Thursday, February 18, 2010


E. J. Dionne and the Democratic Rationalization of Failure

Mr. Dionne's piece today, in which he states that the Democrats are failing to sell the Obama Administration's message and policies and face a 1994 like tidal wave of Republican success this November if they don't get better at being messengers, misses the true message of recent history.

Hey, E. J., it's not the messengers, it's the message.

Mr. Dionne says:
...Republican Scott Brown's victory revealed real weaknesses on the progressive side: an Obama political apparatus asleep at the switch, huge Republican enthusiasm unmatched by Democratic determination, and a focused conservative campaign to discredit Obama's ideas, notably his economic stimulus plan and the health care bill.
But the stimulus plan and the Obama health care bill were not torpedoed by a "focused conservative campaign to discredit" but by the bills themselves. Obama spoke directly to the nation on his health care plans about 20 times and the bill dropped a point or two in popular support every time he spoke. All that it took to discredit these plans was to show the unemployment figures and the text of the health care bills themselves. Well, I guess that was a focused response.

Mr. Dionne tells us that the plan and bills were actually very good, but we're not buying. Is he a poor messenger/ideas salesman?

Mr. Dionne cites recent statements by lame duck Senator Evan Bayh (D-IN) to support his points but then writes this: "Economists agree that the stimulus worked..." That's not what Senator Bayh said. He said:

If I could create one job in the private sector by helping to grow a business, that would be one more than Congress has created in the last six months.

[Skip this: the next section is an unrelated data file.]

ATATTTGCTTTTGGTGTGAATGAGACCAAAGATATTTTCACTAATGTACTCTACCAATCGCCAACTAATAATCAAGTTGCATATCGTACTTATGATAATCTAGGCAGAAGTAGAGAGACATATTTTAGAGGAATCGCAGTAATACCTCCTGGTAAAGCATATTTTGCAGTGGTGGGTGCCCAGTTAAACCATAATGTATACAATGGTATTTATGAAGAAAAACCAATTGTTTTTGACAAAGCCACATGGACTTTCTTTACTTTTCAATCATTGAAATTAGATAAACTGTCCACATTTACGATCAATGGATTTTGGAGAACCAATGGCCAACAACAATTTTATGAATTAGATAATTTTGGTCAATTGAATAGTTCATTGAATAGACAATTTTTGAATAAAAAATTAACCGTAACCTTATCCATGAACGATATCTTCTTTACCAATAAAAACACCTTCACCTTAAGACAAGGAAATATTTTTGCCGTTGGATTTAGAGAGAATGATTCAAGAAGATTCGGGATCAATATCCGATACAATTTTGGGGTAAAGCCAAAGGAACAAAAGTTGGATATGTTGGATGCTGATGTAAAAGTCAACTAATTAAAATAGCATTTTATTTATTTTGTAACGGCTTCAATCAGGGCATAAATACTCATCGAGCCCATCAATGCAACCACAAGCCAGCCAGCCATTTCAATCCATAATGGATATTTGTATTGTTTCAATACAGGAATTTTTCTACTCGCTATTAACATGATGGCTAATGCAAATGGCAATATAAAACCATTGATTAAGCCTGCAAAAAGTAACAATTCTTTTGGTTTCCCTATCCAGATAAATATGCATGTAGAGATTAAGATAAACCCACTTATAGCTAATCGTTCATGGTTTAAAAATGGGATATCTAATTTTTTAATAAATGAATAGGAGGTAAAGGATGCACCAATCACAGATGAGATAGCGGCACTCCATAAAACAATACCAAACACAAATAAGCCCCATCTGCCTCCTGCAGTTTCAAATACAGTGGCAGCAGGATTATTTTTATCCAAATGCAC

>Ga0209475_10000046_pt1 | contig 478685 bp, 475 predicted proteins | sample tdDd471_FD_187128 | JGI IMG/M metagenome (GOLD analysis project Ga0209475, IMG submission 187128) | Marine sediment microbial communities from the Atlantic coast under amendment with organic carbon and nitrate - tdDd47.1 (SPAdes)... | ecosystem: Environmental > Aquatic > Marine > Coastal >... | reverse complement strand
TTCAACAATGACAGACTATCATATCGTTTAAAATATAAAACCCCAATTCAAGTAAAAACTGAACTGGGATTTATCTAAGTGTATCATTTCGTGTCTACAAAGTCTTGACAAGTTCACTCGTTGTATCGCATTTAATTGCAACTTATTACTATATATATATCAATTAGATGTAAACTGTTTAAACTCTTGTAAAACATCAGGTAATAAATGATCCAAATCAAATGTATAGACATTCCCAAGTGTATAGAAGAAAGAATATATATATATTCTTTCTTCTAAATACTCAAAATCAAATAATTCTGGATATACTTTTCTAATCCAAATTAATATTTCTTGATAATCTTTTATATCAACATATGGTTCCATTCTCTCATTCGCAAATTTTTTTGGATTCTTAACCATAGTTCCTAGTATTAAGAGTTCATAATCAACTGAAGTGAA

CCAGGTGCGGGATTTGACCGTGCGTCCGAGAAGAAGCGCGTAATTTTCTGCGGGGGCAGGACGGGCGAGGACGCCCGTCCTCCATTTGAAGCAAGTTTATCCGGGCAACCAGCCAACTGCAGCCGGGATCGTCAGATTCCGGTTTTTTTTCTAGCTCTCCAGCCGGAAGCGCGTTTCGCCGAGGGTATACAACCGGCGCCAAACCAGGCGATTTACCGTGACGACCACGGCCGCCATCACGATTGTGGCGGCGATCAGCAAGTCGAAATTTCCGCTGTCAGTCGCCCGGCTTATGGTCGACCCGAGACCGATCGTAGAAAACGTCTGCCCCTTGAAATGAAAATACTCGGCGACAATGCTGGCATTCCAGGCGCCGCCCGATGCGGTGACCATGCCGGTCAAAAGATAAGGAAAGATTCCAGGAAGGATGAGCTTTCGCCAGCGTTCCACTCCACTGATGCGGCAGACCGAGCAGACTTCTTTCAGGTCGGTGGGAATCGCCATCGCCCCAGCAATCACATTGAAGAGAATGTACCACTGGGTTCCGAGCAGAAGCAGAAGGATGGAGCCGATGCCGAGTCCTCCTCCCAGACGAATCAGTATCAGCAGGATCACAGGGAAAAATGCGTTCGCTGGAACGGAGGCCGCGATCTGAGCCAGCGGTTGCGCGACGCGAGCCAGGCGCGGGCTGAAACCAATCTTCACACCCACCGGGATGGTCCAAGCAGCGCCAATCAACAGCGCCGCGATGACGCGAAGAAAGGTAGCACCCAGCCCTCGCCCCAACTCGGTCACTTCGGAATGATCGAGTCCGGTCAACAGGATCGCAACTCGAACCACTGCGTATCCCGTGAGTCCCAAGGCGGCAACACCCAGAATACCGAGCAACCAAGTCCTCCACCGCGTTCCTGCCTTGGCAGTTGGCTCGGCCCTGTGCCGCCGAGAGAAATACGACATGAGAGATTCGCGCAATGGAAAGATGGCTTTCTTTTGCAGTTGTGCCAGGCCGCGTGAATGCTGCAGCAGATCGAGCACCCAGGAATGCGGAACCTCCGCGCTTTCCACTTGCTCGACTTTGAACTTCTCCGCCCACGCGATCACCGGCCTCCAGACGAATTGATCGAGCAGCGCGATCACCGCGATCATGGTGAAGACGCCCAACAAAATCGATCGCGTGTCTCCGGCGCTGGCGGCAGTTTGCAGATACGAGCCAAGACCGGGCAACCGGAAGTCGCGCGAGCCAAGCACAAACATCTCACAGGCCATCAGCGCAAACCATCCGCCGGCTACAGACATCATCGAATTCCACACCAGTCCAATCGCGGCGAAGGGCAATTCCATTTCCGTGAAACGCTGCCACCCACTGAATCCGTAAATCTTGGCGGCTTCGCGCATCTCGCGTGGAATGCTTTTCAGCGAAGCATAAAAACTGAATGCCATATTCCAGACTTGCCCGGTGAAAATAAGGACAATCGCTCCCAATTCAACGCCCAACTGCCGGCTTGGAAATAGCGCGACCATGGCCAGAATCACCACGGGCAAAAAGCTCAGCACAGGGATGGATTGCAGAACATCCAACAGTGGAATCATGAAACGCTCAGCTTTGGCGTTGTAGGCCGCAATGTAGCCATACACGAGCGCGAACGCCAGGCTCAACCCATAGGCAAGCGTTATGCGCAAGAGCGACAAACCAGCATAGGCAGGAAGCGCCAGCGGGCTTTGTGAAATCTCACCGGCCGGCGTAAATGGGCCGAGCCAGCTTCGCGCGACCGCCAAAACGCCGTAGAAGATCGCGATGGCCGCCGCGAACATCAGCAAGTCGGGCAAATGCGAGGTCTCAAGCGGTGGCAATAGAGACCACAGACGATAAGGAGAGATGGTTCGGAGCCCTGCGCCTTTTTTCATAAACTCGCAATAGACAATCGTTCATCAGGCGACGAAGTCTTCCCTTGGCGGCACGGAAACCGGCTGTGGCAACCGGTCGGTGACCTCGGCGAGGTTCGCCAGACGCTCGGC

Then there is this rewriting of history:
On health care, months of delay in a futile quest for Republican support got the Democrats the worst of all worlds. The media gave them no credit for reaching out to the other side but did blame them for an ugly, gridlocked process.
With a 40 plus vote edge in the House and 60 votes in the Senate, what support did the Democrats need? None. And did they "reach out to the other side?" No. They did it their way, behind closed doors with no Republicans invited. It was in all the papers; he has to know this.

He appears to have not had it penetrate into his consciousness.


Yes, this business from the left about how Obama's problem is one of public relations seems to be taking off. I've read it in a number of places.

Amazing; this about the president who was supposed to be so wonderful at giving speeches. During the healthcare debate, Obama gave speech after speech, all to no avail.

So either he's a bad speaker or it's the message.

Well, he's not as good as he's cracked up to be, that's for certain. He relies on the same stock phrases time and again. His reliance on the teleprompter is embarrassing (or should be).

But in the end you're right; it's the message, not the messenger. The American people have figured out that Obama is selling snake oil, and they're reacting appropriately.

The only question now is whether the Republicans can seize on this to win victories or whether they will self-destruct. So far I'm encouraged, but there are plenty of landmines to negotiate.
Obviously I'm with you on what's wrong with the Democrats and sort of with you about Republicans' messing it all up. Still, if the election was today, perhaps half the Democrats up for Congress would not get elected in the greatest Republican tidal wave ever, but it's just over 8 months to election and the Dems are not dumb. They will do things to ameliorate and of course Republicans will stumble (let's just hope it only a little bit). Thanks for the comment.
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